Acute kidney injury (AKI) after major noncardiac surgery is commonly attributed to cardiovascular dysfunction. Identifying novel associations between preoperative cardiovascular markers and kidney injury may guide risk stratification and perioperative intervention. Increased left ventricular relative wall thickness (RWT), routinely measured on echocardiography, is associated with myocardial dysfunction and long-term risk of heart failure in patients with preserved left ventricular ejection fraction (LVEF); however, its relationship to postoperative complications has not been studied. We evaluated the association between preoperative RWT and AKI in high-risk noncardiac surgical patients with preserved LVEF.
Patients ≥18 years of age having major noncardiac surgery (high-risk elective intra-abdominal or noncardiac intrathoracic surgery) between July 1, 2016, and June 30, 2018, who had transthoracic echocardiography in the previous 12 months were eligible. Patients with preoperative creatinine ≥2 mg/dL or reduced LVEF (<50%) were excluded. The association between RWT and AKI, defined as an increase in serum creatinine by 0.3 mg/dL from baseline within 48 hours or by 50% within 7 days after surgery, was assessed using multivariable logistic regression adjusted for preoperative covariates. An additional model adjusted for intraoperative covariates, which are strongly associated with AKI, especially hypotension. RWT was modeled continuously, associating the change in odds of AKI for each 0.1 increase in RWT.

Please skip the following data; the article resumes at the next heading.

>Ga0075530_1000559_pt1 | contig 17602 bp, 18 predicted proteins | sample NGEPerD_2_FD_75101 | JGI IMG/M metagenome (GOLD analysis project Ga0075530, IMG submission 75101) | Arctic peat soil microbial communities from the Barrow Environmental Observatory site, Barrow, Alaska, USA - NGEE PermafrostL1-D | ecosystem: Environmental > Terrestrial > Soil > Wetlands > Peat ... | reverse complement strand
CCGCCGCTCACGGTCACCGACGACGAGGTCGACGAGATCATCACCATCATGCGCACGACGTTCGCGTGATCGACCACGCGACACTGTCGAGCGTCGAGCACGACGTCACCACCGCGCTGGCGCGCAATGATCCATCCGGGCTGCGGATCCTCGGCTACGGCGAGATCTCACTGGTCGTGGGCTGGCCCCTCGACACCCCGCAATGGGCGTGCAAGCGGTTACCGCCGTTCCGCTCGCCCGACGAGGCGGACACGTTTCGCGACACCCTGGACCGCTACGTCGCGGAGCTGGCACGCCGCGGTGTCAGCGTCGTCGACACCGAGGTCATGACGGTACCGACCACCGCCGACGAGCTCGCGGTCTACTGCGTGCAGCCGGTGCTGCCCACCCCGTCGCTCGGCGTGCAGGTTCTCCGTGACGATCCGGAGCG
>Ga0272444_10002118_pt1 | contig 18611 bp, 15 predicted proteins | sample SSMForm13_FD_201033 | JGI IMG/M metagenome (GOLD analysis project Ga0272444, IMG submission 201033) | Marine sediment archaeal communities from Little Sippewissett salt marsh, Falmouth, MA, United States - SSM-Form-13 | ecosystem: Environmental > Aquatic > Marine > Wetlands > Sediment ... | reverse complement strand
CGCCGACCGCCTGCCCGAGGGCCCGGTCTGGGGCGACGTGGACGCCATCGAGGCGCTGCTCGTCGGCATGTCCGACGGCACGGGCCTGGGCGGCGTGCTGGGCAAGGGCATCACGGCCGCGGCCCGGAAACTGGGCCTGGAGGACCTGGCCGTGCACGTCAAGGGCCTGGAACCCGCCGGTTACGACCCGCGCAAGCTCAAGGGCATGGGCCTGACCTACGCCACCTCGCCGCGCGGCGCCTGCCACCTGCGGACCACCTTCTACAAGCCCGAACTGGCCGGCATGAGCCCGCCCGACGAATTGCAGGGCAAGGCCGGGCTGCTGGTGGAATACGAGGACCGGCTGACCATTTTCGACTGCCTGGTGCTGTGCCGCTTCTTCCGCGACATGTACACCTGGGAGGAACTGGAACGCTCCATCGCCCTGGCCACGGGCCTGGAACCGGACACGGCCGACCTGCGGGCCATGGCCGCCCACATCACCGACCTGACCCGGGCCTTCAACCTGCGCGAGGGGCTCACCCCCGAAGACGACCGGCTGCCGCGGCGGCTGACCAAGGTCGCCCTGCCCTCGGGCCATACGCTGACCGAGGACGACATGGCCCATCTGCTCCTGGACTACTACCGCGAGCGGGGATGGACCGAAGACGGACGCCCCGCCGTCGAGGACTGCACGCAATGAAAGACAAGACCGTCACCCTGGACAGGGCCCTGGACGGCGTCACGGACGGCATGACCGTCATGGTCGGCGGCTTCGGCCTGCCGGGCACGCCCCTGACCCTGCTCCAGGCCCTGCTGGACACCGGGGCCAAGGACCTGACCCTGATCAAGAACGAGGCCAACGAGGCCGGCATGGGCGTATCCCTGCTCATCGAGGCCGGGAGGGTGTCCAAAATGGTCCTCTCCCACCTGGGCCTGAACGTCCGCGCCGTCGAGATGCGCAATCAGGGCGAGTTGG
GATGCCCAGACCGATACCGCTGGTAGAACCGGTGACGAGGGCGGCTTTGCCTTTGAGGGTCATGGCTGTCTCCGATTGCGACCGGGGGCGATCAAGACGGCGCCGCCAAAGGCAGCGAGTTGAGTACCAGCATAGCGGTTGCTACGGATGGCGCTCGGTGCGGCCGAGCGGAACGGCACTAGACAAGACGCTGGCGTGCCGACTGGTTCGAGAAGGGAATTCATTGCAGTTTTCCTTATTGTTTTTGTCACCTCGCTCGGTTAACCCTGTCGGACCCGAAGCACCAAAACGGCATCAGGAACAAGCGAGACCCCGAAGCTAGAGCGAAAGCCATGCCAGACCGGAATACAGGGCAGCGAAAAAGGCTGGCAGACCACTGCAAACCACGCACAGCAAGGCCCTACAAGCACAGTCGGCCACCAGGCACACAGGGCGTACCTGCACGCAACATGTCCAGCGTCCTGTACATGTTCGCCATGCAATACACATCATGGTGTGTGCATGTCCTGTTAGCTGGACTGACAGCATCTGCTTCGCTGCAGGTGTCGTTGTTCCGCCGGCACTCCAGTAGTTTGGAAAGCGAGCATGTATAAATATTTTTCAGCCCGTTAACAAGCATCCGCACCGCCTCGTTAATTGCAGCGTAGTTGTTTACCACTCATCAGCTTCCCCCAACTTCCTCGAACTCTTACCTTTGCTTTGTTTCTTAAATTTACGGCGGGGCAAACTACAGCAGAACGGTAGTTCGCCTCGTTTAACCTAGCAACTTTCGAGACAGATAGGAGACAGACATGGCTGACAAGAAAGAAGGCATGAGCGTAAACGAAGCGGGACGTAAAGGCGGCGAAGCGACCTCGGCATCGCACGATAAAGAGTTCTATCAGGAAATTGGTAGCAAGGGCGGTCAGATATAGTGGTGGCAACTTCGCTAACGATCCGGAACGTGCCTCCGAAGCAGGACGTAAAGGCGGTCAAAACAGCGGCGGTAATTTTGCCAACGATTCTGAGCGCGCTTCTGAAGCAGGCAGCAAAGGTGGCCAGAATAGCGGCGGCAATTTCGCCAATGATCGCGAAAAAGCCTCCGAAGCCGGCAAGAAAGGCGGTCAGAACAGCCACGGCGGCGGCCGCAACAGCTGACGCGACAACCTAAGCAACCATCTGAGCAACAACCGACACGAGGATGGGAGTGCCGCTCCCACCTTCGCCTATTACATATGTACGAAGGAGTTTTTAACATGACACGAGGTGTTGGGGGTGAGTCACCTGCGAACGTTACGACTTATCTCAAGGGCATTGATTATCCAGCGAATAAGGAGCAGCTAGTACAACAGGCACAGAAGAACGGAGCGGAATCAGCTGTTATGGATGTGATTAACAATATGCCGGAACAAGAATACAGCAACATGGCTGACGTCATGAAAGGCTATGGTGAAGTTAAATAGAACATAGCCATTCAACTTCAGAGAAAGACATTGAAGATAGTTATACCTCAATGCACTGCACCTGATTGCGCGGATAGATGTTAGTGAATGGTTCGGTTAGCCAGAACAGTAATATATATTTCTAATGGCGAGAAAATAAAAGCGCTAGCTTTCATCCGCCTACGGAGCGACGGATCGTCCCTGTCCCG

The study included 1041 patients (mean ± standard deviation [SD] age 62 ± 15 years; 59% female). A total of 145 subjects (13.9%) developed AKI within 7 days. For RWT quartiles 1 through 4, respectively, 20 of 262 (7.6%), 40 of 259 (15.4%), 39 of 263 (14.8%), and 46 of 257 (17.9%) developed AKI. Log-odds and proportion with AKI increased across the observed RWT values. After adjusting for confounders (demographics, American Society of Anesthesiologists [ASA] physical status, comorbidities, baseline creatinine, antihypertensive medications, and left ventricular mass index), each RWT increase of 0.1 was associated with an estimated 26% increased odds of developing AKI (odds ratio [OR]; 95% confidence interval [CI]) of 1.26 (1.09–1.46; P = .002). After adjusting for intraoperative covariates (length of surgery, presence of an arterial line, intraoperative hypotension, crystalloid administration, transfusion, and urine output), RWT remained independently associated with the odds of AKI (OR; 95% CI) of 1.28 (1.13–1.47; P = .001). Increased RWT was also independently associated with hospital length of stay and adjusted hazard ratio (HR [95% CI]) of 0.94 (0.89–0.99; P = .018).
Left ventricular RWT is a novel cardiovascular factor associated with AKI within 7 days after high-risk noncardiac surgery among patients with preserved LVEF. Application of this commonly available measurement of risk stratification or perioperative intervention warrants further investigation.